This is a classic example demonstrating how bottom hole pressure will be due to gas migration in a shut in well. This is very important concept in well control.
Assumption: For this example, since the volume of the well does not change, and assuming that no mud or fluid is lost to the formation.
This example will demonstrate the gas behavior in a shut in well. The well is shut-in without pipe in hole. 5 bbl of gas kick is taken and initial shut in casing pressure is equal to 400 psi. Hydrostatic head on top of gas is 4000 psi (see figure below).
Even though the well is shut in, the gas influx is able to move upward due to gas migration.
In this case, we will not allow any gas expansion and let the gas gradually migrate.
The well is shut in and gas is allowed to migrate up hole until hydrostatic pressure underneath gas is 2000 psi (see the figure below).
What will happen to bottom hole pressure and casing pressure?
With Bolye’s Law concept, we will apply it see how much gas bubble should be.
According to this example,
Pressure of gas (P1) is 4400 which equates to the bottom hole pressure.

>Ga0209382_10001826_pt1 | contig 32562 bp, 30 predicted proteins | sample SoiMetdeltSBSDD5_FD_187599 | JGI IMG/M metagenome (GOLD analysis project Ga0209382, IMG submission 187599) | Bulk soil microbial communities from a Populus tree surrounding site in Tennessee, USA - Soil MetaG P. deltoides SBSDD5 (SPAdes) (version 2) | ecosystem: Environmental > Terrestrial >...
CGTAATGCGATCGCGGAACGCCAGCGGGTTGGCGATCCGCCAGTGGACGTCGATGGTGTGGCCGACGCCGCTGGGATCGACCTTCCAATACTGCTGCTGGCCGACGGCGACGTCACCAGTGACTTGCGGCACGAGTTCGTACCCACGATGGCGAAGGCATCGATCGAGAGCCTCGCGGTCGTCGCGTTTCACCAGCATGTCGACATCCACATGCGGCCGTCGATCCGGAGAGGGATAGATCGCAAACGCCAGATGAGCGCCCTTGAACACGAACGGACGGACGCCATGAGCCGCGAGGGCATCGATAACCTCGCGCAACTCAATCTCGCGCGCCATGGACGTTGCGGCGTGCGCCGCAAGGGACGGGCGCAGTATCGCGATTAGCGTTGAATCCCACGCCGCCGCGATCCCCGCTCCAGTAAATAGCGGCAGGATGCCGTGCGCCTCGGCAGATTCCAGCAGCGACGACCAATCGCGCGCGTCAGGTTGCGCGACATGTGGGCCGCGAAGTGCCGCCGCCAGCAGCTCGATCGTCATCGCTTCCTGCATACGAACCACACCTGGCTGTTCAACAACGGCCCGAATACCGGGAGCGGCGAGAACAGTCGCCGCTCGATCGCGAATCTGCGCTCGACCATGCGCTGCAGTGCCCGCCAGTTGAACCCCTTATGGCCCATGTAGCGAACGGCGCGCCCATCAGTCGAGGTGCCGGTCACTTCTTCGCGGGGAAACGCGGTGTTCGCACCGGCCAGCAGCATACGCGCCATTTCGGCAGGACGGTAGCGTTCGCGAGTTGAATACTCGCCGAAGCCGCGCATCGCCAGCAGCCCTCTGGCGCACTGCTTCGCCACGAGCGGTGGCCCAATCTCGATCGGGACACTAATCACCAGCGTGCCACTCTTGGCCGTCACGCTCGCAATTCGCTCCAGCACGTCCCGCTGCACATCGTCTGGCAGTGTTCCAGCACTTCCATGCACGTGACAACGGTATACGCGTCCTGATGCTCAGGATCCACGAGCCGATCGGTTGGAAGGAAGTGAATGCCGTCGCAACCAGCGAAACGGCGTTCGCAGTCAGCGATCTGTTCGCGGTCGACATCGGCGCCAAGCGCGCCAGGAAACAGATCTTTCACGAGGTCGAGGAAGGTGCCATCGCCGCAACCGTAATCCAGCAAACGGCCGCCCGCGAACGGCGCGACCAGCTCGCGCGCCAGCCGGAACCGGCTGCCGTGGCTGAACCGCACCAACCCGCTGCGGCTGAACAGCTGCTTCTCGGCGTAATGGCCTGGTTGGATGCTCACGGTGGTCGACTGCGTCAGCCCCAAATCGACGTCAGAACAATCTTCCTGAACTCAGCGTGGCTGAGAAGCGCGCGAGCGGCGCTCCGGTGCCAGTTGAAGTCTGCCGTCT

Volume of gas at beginning (V1) is 5 bbl
P1 x V1 = P2 x V2
4400 x 5 = P2 x 5
P2 = 4400 psi ->Gas pressure remains constant.
You have total of hydrostatic pressure of 4,000 psi at the beginning. Currently, you have 2000 psi of hydrostatic at the bottom therefore you have 2000 psi of hydrostatic on top of gas. See the figure below.
Let’s see how much casing pressure will be.
Apply hydrostatic pressure concept to solve this problem.
Gas influx pressure = hydrostatic pressure above the gas influx + casing pressure
4400 = 2000 + casing pressure
Casing pressure = 2400 psi
Moreover, you can find the bottom hole pressure by applying the same concept.
Bottom hole pressure = hydrostatic pressure of mud + casing pressure
Bottom hole pressure = 4,000 + 2,400
Bottom hole pressure = 6,400 psi.
If the well is shut in and the gas influx is allowed to migrate, gas pressure will remain constant; however, bottom hole pressure and casing pressure will increase. If you let casing pressure (surface pressure) increase too much, you can break formation or damage surface equipment.
Reference book: Well Control Books